Ahmad next argues that the district court abused its discretion in finding "just cause" to dismiss Juror Dionisio under Rule 23(b). We conclude that the error, if any, was invited by defense counsel. On the evening of May 1, 1990, defense counsel and the government agreed that if Dionisio's vacation plans conflicted with the jury's deliberations, neither party would object to the court exercising its discretion to excuse Dionisio. At the May 2 meeting, the government stated its view that the twelve-person jury should be permitted to deliberate as long as possible, and twice objected to the court excusing the juror. Defense counsel, on the other hand, expressed his concern that the government's proposed course of action would cause the jury to rush to a verdict, and twice stated that he had no objection to the court exercising its discretion.
Under circumstances in which the trial court announces its intention to embark on a specific course of action and defense counsel specifically approves of that course of action, we will regard any error as having been caused by the actions of defense counsel, and review the error under the doctrine of invited error. United States v. Schaff, 948 F.2d 501, 506 (9th Cir.1991). An invited error is only cause for reversal in the " 'exceptional situation' " in which it is "necessary to preserve the integrity of the judicial process or prevent a miscarriage of justice." Id. (quoting Guam v. Alvarez, 763 F.2d 1036, 1038 (9th Cir.1985)). Ahmad has not, and could not, make a showing that this is one of those exceptional situations.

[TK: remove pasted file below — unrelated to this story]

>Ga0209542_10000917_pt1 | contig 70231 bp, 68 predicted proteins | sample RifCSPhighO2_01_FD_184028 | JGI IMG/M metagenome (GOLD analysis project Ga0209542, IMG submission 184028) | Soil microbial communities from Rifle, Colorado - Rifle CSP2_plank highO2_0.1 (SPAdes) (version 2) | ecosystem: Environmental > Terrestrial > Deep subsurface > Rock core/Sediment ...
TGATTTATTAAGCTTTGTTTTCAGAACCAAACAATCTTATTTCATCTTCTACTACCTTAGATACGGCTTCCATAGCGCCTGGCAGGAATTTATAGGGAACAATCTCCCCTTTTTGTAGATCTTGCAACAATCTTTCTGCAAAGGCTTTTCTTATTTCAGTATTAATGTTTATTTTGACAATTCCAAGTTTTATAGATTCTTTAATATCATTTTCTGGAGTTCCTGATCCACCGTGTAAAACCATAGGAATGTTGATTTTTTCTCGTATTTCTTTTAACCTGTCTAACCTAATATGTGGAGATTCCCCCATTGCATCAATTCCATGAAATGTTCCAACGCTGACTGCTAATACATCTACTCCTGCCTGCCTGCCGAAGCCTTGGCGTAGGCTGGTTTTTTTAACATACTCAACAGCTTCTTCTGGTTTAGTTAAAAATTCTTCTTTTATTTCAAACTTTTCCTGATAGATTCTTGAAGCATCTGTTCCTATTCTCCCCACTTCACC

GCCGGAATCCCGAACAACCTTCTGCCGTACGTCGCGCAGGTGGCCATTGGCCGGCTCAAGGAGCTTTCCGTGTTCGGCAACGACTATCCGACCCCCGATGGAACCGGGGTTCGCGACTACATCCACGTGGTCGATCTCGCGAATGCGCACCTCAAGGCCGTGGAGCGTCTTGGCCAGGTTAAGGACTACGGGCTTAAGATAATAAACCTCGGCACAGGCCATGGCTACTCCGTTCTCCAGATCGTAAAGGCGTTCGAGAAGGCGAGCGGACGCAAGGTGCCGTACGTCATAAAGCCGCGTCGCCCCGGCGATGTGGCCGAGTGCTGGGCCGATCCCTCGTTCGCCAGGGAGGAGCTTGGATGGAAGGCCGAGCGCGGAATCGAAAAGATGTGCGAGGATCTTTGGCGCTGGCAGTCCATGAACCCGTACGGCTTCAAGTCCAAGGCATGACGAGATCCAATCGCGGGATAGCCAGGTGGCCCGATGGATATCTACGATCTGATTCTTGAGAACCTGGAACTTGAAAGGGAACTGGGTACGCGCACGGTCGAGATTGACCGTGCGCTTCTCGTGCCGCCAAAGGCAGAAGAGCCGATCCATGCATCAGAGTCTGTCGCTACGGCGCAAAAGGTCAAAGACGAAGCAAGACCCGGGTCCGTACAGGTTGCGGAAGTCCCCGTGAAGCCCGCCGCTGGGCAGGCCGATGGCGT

Finally, Ahmad argues that by exercising its discretion under Rule 23(b) outside Ahmad's presence, the court violated Ahmad's rights under the Due Process Clause of the Fifth Amendment, the Confrontation Clause of the Sixth Amendment, and Fed.R.Crim.P. 43. The government concedes, and we will therefore assume without deciding, that the conference at which the court decided to dismiss the twelfth juror was a "stage of trial" at which Ahmad had a right to be present under Rule 43 and the Constitution.
We do not know why Ahmad was not present at the conference. The record before us gives no indication of whether Ahmad knew of the conference, and, if so, whether he voluntarily absented himself from it. Consequently, our analysis is not controlled by United States v. Gagnon, 470 U.S. 522, 105 S.Ct. 1482, 84 L.Ed.2d 486 (1985), in which those considerations were central to the Supreme Court's determination that the defendant had waived his right to raise a Rule 43 objection on appeal. Nevertheless, because Ahmad's attorney failed to object to Ahmad's absence from the conference, we review his absence for plain error. See United States v. Sherman, 821 F.2d 1337, 1338 (9th Cir.1987) (reviewing alleged Rule 43 violation for plain error). "A plain error is a highly prejudicial error affecting substantial rights." United States v. Bustillo, 789 F.2d 1364, 1367 (9th Cir.1986).
We conclude that Ahmad's absence did not constitute plain error. Ahmad has offered us no reason to believe that had he been present, he would have objected to Dionisio's dismissal. Indeed, it seems quite unlikely that he would have. When asked at oral argument why Ahmad did not object to the size of the jury at the time the verdict was delivered, Ahmad's counsel explained that Ahmad was unfamiliar with his right to a twelve person jury. Yet counsel would like us to believe that Ahmad would have argued vigorously to protect this right had he been present at conference. Furthermore, the record demonstrates that the court rejected the government's request to proceed with twelve jurors because it feared that the jury would rush to a verdict in order to accommodate Dionisio's vacation plans. Ahmad has given us no reason to conclude that if he had requested a jury of twelve, the court would have risked an ill-considered verdict or declared a mistrial. Finally, given the strength of the evidence against Ahmad, and the swiftness with which the jury returned its verdict, there is no reason to believe that the verdict would have been different if either Dionisio had been on the jury, or a different jury had heard the case.